When Ryley Walker's debut All Kinds of You arrived in 2014, it heralded the arrival of a distinctive voice in contemporary music – an impression reinforced by this year's masterful follow-up, the highly acclaimed Primrose Green. Drawing heavily from the acid folk/rock of the late Sixties and early Seventies, the Chicago singer, songwriter, and guitarist recalls genre icons John Martyn, Bert Jansch, and Tim Buckley, unusual influences for a musician barely a quarter of a century old. Walker came by those influences honestly.
"[Via] record shopping and smoking dope with the wrong crowd," he explains by email while on tour in Europe. "I'm a very big fan of folk tunes from any generation. I suppose that era speaks the loudest to me, though."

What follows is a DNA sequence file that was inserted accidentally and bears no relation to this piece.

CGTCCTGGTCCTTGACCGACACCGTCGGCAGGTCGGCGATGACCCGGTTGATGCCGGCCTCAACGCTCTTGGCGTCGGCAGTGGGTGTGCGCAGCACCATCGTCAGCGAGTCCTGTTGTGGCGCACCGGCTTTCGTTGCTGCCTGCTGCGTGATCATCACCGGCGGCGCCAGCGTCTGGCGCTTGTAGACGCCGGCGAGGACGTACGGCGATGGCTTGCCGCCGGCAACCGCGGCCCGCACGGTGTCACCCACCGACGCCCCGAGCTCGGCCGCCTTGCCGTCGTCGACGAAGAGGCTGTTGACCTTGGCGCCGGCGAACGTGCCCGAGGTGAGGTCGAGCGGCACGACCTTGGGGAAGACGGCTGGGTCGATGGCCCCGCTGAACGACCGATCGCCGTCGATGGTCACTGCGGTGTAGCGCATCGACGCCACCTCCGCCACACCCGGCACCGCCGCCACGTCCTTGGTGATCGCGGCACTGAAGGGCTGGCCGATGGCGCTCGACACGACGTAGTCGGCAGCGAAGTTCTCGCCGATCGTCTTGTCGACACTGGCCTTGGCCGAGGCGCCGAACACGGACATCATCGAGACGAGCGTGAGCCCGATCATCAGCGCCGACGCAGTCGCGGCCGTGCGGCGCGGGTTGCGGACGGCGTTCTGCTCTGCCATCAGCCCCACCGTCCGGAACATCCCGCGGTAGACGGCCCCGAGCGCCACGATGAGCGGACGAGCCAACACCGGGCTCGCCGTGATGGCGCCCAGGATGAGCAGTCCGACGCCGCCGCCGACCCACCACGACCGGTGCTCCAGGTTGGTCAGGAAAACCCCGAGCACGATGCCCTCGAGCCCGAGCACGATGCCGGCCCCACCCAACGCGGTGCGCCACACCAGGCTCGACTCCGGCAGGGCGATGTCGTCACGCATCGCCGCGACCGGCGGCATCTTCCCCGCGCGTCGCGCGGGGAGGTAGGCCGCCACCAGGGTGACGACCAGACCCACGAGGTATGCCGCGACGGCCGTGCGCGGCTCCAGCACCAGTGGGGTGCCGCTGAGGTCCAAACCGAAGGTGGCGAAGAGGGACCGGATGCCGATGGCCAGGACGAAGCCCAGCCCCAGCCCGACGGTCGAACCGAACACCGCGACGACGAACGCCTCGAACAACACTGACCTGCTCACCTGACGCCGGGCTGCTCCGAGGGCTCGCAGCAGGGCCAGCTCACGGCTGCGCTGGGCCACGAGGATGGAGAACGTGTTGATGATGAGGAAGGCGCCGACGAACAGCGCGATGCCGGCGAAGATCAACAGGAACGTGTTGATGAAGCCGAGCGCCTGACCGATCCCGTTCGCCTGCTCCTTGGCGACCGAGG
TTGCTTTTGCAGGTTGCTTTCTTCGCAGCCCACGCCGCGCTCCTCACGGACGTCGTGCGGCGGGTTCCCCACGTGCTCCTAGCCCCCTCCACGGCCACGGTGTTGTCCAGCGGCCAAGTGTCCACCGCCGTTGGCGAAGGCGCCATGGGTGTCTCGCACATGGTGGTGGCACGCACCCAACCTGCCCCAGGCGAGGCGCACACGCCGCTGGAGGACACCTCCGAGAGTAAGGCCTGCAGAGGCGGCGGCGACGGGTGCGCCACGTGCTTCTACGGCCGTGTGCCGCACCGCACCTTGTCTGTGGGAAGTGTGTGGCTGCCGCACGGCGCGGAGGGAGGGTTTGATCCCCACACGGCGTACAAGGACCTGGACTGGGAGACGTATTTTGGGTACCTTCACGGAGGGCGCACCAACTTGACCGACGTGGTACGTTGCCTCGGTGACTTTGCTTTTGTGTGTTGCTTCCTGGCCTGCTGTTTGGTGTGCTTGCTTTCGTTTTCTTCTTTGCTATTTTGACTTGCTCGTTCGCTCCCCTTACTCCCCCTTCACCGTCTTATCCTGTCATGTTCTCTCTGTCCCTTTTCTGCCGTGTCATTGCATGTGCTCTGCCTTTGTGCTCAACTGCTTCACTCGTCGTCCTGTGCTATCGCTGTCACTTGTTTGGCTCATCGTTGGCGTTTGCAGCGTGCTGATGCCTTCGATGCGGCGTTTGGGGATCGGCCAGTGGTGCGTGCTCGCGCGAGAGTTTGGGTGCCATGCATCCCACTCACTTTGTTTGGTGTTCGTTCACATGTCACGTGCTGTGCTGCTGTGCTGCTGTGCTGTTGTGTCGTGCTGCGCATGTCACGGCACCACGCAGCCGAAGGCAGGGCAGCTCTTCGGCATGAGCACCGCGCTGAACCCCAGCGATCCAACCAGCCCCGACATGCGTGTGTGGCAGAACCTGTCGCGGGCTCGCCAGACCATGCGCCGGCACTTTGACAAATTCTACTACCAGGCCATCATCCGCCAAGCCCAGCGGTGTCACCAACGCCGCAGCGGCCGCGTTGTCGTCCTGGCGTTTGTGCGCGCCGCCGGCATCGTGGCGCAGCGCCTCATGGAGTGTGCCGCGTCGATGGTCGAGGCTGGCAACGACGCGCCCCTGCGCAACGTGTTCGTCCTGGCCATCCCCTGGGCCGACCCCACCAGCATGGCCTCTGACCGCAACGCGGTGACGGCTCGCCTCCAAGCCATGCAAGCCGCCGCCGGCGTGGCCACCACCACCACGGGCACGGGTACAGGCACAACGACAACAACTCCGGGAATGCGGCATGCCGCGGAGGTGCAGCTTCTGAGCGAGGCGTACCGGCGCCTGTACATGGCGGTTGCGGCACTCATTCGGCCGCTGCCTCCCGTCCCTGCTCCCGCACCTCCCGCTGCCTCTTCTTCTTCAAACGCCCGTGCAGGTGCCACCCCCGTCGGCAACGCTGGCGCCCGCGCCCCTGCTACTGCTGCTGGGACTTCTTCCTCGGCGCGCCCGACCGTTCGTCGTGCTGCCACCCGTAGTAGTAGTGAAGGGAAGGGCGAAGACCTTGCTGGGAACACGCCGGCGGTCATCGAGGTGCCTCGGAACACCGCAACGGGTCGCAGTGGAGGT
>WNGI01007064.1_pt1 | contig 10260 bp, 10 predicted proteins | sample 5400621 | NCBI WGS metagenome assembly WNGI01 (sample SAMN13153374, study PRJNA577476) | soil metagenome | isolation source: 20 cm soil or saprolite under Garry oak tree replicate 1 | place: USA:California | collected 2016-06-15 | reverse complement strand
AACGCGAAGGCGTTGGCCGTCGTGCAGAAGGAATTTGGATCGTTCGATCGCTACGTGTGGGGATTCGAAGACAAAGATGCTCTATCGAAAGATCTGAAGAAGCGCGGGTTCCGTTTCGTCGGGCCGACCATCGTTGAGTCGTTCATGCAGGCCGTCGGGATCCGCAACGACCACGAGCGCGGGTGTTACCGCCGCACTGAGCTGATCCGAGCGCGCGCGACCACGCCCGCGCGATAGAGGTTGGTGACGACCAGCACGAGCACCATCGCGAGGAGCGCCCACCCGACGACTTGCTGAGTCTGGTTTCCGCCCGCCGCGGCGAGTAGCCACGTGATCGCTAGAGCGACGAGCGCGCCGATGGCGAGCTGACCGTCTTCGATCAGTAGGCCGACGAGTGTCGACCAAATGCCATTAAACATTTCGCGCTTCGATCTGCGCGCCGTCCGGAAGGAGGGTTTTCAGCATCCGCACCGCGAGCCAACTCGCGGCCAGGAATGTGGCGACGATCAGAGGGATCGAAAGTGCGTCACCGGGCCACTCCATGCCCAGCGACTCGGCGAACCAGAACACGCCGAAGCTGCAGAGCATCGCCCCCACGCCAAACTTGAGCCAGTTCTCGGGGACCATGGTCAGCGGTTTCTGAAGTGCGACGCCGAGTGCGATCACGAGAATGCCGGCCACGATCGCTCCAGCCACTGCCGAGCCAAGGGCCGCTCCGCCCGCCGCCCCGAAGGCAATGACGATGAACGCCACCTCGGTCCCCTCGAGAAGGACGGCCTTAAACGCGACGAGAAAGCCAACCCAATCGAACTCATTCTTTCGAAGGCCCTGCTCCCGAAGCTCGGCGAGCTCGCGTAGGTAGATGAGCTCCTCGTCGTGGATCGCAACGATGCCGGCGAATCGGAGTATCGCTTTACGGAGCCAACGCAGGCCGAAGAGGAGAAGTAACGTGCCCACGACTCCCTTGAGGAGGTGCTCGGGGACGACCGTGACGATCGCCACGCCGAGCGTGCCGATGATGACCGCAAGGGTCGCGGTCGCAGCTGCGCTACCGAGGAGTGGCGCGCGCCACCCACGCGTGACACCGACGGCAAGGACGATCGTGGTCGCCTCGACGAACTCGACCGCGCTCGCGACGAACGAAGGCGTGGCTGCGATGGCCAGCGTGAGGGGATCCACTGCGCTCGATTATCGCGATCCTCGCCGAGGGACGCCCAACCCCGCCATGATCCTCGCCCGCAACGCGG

His first releases were self-issued tapes, including 2011's Of Deathly Premonitions, a project with acoustic guitar hero Daniel Bachman. Originally, Walker focused on his nimble playing, an intricate style of self-accompaniment, rather than a series of ripping solos.
"Definitely it developed out of sitting at home for a few years and playing daily," he writes. "Listening to lots of records and doing loads of cover tunes. Really feel like I've had a big leap in the last couple years, though, mostly from touring tons and tons."
Walker's eager to translate that leap into the next album, which he hopes to record later this year. In the meantime, constant comparisons to Martyn et al. have been a mixed blessing.
"It's like the only thing people can talk about," notes Walker. "I roll with it. Make no mistake, I love everything they mention, but all I got is me at the end of the day."
9507 Sherman, Friday, May 8, through Sunday, May 10. Weekend ($165) and day ($65) passes are available online at www.austinpsychfest.com. Weekend camping passes are $75 per person.
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